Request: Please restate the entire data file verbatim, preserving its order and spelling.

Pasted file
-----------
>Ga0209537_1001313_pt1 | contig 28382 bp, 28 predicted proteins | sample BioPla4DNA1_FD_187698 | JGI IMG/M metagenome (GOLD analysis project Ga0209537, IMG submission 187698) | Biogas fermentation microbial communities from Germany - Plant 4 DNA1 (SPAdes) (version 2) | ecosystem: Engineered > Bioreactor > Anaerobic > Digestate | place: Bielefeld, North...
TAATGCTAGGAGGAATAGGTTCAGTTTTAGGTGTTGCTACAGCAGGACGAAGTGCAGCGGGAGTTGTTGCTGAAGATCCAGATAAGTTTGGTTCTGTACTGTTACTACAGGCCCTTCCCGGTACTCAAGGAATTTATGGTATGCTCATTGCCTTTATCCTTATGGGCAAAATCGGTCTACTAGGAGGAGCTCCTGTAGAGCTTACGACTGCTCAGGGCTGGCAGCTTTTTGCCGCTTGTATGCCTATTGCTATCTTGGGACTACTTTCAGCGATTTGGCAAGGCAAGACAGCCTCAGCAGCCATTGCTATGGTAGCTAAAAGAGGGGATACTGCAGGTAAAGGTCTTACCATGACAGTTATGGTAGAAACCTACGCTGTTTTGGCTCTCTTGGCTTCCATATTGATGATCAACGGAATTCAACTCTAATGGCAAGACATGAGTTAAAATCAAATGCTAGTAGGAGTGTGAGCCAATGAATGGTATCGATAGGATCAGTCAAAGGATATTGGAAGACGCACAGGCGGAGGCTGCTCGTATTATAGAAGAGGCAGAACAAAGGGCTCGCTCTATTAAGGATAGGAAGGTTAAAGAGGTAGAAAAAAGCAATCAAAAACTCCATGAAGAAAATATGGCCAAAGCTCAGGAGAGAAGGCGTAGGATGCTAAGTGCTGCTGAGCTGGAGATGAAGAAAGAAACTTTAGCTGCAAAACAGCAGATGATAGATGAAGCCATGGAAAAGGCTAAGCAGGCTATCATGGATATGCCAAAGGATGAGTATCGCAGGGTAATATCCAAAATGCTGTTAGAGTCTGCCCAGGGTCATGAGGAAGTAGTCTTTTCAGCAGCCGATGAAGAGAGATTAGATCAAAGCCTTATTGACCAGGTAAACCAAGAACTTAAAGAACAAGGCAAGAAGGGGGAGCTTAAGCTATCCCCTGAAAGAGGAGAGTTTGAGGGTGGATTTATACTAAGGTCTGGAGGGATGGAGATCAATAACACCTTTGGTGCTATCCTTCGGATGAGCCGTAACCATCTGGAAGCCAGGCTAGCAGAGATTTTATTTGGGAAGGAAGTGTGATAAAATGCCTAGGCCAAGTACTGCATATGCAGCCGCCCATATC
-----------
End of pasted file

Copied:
>Ga0209537_1001313_pt1 | contig 28382 bp, 28 predicted proteins | sample BioPla4DNA1_FD_187698 | JGI IMG/M metagenome (GOLD analysis project Ga0209537, IMG submission 187698) | Biogas fermentation microbial communities from Germany - Plant 4 DNA1 (SPAdes) (version 2) | ecosystem: Engineered > Bioreactor > Anaerobic > Digestate | place: Bielefeld, North...
TAATGCTAGGAGGAATAGGTTCAGTTTTAGGTGTTGCTACAGCAGGACGAAGTGCAGCGGGAGTTGTTGCTGAAGATCCAGATAAGTTTGGTTCTGTACTGTTACTACAGGCCCTTCCCGGTACTCAAGGAATTTATGGTATGCTCATTGCCTTTATCCTTATGGGCAAAATCGGTCTACTAGGAGGAGCTCCTGTAGAGCTTACGACTGCTCAGGGCTGGCAGCTTTTTGCCGCTTGTATGCCTATTGCTATCTTGGGACTACTTTCAGCGATTTGGCAAGGCAAGACAGCCTCAGCAGCCATTGCTATGGTAGCTAAAAGAGGGGATACTGCAGGTAAAGGTCTTACCATGACAGTTATGGTAGAAACCTACGCTGTTTTGGCTCTCTTGGCTTCCATATTGATGATCAACGGAATTCAACTCTAATGGCAAGACATGAGTTAAAATCAAATGCTAGTAGGAGTGTGAGCCAATGAATGGTATCGATAGGATCAGTCAAAGGATATTGGAAGACGCACAGGCGGAGGCTGCTCGTATTATAGAAGAGGCAGAACAAAGGGCTCGCTCTATTAAGGATAGGAAGGTTAAAGAGGTAGAAAAAAGCAATCAAAAACTCCATGAAGAAAATATGGCCAAAGCTCAGGAGAGAAGGCGTAGGATGCTAAGTGCTGCTGAGCTGGAGATGAAGAAAGAAACTTTAGCTGCAAAACAGCAGATGATAGATGAAGCCATGGAAAAGGCTAAGCAGGCTATCATGGATATGCCAAAGGATGAGTATCGCAGGGTAATATCCAAAATGCTGTTAGAGTCTGCCCAGGGTCATGAGGAAGTAGTCTTTTCAGCAGCCGATGAAGAGAGATTAGATCAAAGCCTTATTGACCAGGTAAACCAAGAACTTAAAGAACAAGGCAAGAAGGGGGAGCTTAAGCTATCCCCTGAAAGAGGAGAGTTTGAGGGTGGATTTATACTAAGGTCTGGAGGGATGGAGATCAATAACACCTTTGGTGCTATCCTTCGGATGAGCCGTAACCATCTGGAAGCCAGGCTAGCAGAGATTTTATTTGGGAAGGAAGTGTGATAAAATGCCTAGGCCAAGTACTGCATATGCAGCCGCCCATATC